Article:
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Publication numberUS6302945 B1
Publication typeGrant
Application numberUS 09/330,702
Publication dateOct 16, 2001
Filing dateJun 11, 1999
Priority dateJun 11, 1999
Fee statusLapsed
Publication number09330702, 330702, US 6302945 B1, US 6302945B1, US-B1-6302945, US6302945 B1, US6302945B1
InventorsRalph F. Altman, Richard G. Rhudy
Original AssigneeElectric Power Research Institute, Incorporated
Export CitationBiBTeX, EndNote, RefMan
External Links: USPTO, USPTO Assignment, Espacenet
Electrostatic precipitator for removing SO2
US 6302945 B1
An electrostatic precipitator for removing sulfur dioxide and other polluting particles has a wet liquid removal area or compartment down stream and in the last section of plates of the electrostatic precipitator.
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What is claimed is:
1. An electrostatic precipitator comprising a housing having at one end a flue gas receiving port and at the other end of said housing a cleaned flue gas exhaust port defining a gas stream and between said flue gas receiving port and said cleaned flue gas exhaust port there are positioned within the housing a series of sets of electrostatic collector plates and wherein clear liquor neutralizing solution is sprayed on the last set of wet collector plates in the gas stream to cause pollutant particles and sulfur oxide gases to be removed from the flue gas and wherein the wet collector plates have about 35 kilovolt for a 9 inch gas passage and about 65 kilovolt for a 16 inch gas passage with the current being at least about fifty microamp per square foot of plate surface area, the dry plates being made of mild steel and the wet plates being smaller than dry plates and wherein the amount of clear liqueur neutralizing solution sprayed is about 10 gallon/minute of mega-watt of flue gas.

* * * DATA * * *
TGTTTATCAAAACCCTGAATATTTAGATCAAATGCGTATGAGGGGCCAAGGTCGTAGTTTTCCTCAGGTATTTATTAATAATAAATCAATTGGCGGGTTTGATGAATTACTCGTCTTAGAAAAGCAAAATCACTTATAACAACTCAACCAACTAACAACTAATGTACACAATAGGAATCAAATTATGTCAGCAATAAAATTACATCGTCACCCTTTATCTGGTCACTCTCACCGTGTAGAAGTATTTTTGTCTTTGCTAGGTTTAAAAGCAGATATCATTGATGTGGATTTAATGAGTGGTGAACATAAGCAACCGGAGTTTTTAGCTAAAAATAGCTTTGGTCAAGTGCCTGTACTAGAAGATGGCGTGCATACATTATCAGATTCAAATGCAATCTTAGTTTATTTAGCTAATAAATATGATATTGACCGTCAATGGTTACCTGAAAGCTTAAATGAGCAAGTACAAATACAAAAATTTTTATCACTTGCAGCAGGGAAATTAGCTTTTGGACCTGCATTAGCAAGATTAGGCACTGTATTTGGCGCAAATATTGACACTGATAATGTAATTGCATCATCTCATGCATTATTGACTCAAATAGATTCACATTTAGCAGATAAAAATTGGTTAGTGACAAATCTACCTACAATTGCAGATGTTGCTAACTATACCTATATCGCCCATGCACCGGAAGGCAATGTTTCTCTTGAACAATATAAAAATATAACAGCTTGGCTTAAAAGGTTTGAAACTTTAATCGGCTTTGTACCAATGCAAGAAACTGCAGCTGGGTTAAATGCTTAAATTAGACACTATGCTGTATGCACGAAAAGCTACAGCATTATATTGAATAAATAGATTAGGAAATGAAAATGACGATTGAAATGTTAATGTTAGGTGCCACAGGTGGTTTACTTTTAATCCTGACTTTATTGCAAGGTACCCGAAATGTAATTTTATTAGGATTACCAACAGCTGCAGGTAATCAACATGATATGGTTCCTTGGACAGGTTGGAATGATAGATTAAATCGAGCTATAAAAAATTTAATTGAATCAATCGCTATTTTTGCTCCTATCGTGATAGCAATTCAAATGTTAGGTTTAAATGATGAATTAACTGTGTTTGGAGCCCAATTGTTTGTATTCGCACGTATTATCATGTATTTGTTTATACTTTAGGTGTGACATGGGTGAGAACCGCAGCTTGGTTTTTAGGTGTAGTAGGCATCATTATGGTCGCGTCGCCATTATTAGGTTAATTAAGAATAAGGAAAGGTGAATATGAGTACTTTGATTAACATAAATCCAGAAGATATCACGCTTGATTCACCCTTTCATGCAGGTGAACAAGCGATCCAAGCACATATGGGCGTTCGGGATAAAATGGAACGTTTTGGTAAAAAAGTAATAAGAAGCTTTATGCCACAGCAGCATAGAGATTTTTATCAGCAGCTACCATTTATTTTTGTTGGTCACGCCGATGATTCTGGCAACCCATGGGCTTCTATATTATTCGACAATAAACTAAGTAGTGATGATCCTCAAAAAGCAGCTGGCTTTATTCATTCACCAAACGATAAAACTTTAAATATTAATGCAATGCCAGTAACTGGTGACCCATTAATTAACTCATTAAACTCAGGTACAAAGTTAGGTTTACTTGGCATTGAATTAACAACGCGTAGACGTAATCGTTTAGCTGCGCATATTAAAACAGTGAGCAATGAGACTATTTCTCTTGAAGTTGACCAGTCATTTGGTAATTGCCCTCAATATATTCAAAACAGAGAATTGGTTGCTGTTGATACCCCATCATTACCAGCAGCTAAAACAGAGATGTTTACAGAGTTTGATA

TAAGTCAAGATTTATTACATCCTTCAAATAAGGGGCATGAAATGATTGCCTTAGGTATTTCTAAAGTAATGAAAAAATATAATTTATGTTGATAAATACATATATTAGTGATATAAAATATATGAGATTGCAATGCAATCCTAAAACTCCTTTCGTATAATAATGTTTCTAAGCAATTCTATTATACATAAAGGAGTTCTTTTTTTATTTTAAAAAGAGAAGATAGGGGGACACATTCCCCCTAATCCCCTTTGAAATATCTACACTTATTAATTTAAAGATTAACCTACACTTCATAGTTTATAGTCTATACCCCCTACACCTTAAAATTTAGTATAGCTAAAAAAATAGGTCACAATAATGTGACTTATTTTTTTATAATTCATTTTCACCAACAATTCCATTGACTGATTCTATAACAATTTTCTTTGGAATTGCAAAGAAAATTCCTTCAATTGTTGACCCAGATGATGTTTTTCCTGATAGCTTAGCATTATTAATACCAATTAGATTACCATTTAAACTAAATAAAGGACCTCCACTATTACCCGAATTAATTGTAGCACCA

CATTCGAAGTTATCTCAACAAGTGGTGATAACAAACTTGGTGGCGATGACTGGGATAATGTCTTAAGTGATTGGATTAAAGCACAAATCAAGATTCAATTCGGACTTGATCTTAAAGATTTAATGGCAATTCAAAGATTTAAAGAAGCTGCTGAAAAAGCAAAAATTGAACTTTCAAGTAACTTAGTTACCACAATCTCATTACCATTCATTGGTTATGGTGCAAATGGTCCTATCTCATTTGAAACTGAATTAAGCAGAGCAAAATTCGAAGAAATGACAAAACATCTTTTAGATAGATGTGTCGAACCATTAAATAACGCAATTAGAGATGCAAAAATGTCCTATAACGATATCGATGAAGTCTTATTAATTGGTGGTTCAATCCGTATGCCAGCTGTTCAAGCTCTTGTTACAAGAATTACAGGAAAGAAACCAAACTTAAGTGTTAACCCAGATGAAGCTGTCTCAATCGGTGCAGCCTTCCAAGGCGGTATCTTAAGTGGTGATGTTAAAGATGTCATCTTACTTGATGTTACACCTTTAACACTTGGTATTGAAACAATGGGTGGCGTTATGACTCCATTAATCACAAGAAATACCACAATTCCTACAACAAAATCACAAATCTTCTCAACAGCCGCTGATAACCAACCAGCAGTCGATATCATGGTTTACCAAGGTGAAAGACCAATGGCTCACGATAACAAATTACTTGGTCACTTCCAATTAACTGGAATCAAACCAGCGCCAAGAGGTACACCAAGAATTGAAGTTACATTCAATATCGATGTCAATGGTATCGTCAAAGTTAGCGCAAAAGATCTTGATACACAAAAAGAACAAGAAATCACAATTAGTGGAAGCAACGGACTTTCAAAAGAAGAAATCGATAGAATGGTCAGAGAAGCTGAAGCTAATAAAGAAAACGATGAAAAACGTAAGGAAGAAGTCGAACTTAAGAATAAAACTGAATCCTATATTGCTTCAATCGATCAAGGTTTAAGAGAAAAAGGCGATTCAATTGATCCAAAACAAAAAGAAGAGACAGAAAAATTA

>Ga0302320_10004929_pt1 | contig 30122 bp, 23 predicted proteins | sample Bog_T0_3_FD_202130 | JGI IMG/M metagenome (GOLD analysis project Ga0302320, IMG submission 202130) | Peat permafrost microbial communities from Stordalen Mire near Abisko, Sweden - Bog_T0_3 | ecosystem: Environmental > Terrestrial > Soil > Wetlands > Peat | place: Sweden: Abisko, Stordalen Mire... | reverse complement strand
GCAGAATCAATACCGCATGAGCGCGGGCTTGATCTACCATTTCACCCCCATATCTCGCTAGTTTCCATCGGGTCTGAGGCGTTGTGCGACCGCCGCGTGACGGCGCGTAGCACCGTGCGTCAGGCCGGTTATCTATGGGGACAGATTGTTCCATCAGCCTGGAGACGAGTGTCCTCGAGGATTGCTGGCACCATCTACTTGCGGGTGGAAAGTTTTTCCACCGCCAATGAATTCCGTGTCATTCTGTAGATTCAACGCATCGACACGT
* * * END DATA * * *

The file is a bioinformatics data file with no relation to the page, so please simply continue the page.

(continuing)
The invention herein disclosed is involved with separating pollutants from the air by electrostatic precipitation.


New concerns about the health affects of fine particles raise the possibility of a continuation of the trend towards more stringent emissions limits for the utility industry. The current belief is that ambient fine particles consist of both primary and secondary particles and that, in many regions of the country, SO2 emissions from point sources make a significant contribution to the formation of the secondary particulate matter. These concerns, together with the pressure to cut costs to survive in a competitive environment, point to the need for new, inexpensive technologies to control particulate and SO2 emissions from power plants.